The Susan F. Smith Center for Women's Cancers at Dana-Farber provides a variety of services to help patients and their families cope with the many physical, emotional, and spiritual challenges of a cancer diagnosis and its treatment. We are committed to helping patients regain a sense of control over their lives and feel their best throughout treatment and beyond.
What is breast biopsy?
Breast biopsy is a procedure in which a sample of breast tissue is removed for examination.
Breast biopsy is usually done with local anesthesia (remain awake) but may also be done with general anesthesia.
There are different types of biopsies and your physician will discuss in detail with you the specific procedure you will undergo.
- Before the procedure, blood and urine tests and chest x-ray are sometimes required.
- An intravenous catheter (I.V.) will be placed pre-procedure so that medication can be given if needed.
- If you will receive general anesthesia, you must not have any food or drink after midnight of the night before the procedure.
- Please arrange for transportation home, as you may feel drowsy after the procedure.
After the procedure
If you receive intravenous medication before the procedure to help you relax, you should not operate heavy machinery, drive a car, drink alcohol or make any important decisions for 12 to 24 hours after the procedure. Your physician will let you know when you may resume your regular activities.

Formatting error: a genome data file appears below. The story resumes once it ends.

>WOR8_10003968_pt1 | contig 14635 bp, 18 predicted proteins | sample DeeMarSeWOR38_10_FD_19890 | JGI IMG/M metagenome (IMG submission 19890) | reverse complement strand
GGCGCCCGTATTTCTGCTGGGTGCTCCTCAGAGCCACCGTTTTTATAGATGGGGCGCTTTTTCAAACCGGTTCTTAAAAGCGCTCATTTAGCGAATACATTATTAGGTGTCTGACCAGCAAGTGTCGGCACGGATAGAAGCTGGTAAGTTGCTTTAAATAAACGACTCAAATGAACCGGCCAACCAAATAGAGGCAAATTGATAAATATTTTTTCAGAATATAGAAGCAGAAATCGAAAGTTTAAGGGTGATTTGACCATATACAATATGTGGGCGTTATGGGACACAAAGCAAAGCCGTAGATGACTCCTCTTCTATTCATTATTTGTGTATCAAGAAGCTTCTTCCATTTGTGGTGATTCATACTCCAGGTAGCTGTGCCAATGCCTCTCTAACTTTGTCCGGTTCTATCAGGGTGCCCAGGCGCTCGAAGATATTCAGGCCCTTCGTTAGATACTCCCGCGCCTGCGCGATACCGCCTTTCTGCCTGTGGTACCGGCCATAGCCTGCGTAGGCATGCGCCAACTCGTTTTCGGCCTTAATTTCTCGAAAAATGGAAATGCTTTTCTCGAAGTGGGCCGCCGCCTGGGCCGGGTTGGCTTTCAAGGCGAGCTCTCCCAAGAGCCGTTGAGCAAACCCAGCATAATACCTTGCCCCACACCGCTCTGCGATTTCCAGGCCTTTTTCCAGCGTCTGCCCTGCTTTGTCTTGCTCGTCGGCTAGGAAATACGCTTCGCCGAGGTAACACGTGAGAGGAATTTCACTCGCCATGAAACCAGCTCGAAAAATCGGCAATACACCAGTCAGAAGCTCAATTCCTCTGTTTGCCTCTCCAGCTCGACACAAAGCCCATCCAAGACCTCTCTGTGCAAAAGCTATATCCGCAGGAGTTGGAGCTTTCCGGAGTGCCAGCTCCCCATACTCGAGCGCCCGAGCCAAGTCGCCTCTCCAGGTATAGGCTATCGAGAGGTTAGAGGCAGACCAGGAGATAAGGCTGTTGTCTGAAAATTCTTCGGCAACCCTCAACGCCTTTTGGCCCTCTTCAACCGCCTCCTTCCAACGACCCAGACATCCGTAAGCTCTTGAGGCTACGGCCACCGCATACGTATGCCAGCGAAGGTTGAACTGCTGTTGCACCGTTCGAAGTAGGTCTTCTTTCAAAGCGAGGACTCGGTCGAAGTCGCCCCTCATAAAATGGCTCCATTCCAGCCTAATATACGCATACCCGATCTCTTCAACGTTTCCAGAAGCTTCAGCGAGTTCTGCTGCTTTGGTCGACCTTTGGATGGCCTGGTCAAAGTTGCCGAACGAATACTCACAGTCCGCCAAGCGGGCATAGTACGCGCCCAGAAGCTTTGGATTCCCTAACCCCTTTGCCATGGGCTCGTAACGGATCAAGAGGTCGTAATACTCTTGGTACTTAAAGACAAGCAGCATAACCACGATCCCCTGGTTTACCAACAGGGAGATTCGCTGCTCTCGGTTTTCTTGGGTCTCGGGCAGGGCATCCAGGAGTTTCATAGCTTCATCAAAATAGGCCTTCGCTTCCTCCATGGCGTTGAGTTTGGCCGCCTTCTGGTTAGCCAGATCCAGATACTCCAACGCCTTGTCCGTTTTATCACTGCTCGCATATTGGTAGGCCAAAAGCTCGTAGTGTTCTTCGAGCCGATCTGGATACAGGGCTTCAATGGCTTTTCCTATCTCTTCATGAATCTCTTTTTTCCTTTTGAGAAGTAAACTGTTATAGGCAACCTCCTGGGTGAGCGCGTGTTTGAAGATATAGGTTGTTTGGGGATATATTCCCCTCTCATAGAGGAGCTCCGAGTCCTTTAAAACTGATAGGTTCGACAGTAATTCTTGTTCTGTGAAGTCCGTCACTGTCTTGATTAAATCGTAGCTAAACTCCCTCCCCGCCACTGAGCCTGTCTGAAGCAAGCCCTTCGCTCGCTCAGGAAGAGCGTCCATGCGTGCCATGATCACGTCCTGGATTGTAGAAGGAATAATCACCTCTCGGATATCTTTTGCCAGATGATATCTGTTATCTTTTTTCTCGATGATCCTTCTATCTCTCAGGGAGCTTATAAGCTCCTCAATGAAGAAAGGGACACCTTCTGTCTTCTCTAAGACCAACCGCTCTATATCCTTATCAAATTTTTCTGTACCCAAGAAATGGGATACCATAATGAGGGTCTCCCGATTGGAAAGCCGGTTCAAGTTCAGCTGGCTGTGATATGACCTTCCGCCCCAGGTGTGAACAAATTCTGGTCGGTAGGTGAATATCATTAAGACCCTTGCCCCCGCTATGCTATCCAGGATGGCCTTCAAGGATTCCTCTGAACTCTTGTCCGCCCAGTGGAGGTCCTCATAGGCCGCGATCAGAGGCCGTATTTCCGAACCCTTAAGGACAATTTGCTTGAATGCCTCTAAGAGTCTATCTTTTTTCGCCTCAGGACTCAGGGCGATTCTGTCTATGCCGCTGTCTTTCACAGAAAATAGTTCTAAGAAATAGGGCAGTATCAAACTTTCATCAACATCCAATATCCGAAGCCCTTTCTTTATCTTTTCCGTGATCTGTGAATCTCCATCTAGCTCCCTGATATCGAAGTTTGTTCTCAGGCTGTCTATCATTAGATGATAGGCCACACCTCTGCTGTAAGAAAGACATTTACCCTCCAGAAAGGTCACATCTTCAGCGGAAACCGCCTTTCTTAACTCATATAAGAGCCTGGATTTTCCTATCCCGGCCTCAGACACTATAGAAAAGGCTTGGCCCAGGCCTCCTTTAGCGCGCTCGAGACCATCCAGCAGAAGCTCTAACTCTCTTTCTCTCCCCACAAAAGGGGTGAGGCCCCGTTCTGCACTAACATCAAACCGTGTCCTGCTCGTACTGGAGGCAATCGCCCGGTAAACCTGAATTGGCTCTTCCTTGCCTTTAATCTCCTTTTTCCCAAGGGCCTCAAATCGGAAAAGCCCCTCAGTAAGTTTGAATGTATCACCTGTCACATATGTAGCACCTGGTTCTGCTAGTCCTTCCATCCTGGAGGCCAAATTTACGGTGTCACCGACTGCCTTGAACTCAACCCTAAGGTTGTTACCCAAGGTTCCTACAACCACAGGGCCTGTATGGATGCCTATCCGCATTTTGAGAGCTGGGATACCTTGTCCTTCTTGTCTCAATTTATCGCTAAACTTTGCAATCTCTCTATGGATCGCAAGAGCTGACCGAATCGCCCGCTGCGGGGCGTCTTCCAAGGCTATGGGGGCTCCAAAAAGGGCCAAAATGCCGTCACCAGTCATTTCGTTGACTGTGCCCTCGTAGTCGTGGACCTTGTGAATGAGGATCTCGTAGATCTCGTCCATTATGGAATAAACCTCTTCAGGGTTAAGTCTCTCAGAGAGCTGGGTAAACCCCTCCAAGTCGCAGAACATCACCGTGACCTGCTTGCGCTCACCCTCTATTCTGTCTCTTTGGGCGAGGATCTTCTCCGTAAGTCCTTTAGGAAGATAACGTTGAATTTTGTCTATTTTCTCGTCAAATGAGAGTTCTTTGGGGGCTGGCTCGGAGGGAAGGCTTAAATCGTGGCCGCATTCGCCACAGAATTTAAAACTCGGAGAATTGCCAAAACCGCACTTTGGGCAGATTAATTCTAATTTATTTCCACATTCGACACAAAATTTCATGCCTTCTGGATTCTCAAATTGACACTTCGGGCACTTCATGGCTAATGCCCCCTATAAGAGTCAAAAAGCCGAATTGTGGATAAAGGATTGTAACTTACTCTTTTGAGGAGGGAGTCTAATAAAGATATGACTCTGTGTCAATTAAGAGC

What you should know about this procedure
- The doctor will explain the procedure and get your consent if he/she has not already done so.
- You will be assisted into position on the procedure table (most likely lying flat).
- A medication may be given to you at this time to help you to relax. You may begin to feel drowsy. (If you are to receive general anesthesia, you will be prepared for it at this time. You will remain asleep for the procedure and awaken in the recovery room).
- A solution (usually Betadine) will be used to cleanse your skin and a drape will be placed around the area to be biopsied.
- A local anesthetic (usually Xylocaine) is injected in the area of the breast to be biopsied. The anesthetic may initially cause a burning sensation, but within minutes the area should begin to feel numb.
- A sample of breast tissue will be removed surgically and sent to the laboratory for testing. Please inform your doctor if you experience any discomfort during the procedure.
- After the tissue is removed, the area will be sutured and a dressing applied.
- The physician may prescribe pain medication to help relieve any discomfort after the procedure.
- The sutured biopsy site (stitches) should be kept clean and dry. You will be given specific instructions on how to care for the biopsy site by the nurse/physician.
- Please inform your doctor if any of the following occur: fevers, swelling, redness, increased tenderness, warmth, bleeding or drainage at biopsy site.
You can learn more about breast biopsy and watch an animation about needle biopsy from Brigham and Women's Hospital.